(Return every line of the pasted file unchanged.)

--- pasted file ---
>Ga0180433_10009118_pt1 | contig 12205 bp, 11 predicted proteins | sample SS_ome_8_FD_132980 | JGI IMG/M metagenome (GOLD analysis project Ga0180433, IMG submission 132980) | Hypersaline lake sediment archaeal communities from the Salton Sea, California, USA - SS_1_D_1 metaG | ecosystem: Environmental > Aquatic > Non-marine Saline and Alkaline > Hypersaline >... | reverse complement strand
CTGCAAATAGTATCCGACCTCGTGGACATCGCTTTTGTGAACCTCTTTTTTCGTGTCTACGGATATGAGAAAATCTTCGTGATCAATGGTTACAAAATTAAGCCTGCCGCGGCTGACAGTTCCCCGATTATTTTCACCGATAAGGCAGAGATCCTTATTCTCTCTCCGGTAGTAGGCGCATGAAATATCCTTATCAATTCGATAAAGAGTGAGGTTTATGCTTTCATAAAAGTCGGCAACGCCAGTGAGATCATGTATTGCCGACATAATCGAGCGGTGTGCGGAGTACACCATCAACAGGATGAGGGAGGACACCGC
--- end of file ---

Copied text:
>Ga0180433_10009118_pt1 | contig 12205 bp, 11 predicted proteins | sample SS_ome_8_FD_132980 | JGI IMG/M metagenome (GOLD analysis project Ga0180433, IMG submission 132980) | Hypersaline lake sediment archaeal communities from the Salton Sea, California, USA - SS_1_D_1 metaG | ecosystem: Environmental > Aquatic > Non-marine Saline and Alkaline > Hypersaline >... | reverse complement strand
CTGCAAATAGTATCCGACCTCGTGGACATCGCTTTTGTGAACCTCTTTTTTCGTGTCTACGGATATGAGAAAATCTTCGTGATCAATGGTTACAAAATTAAGCCTGCCGCGGCTGACAGTTCCCCGATTATTTTCACCGATAAGGCAGAGATCCTTATTCTCTCTCCGGTAGTAGGCGCATGAAATATCCTTATCAATTCGATAAAGAGTGAGGTTTATGCTTTCATAAAAGTCGGCAACGCCAGTGAGATCATGTATTGCCGACATAATCGAGCGGTGTGCGGAGTACACCATCAACAGGATGAGGGAGGACACCGC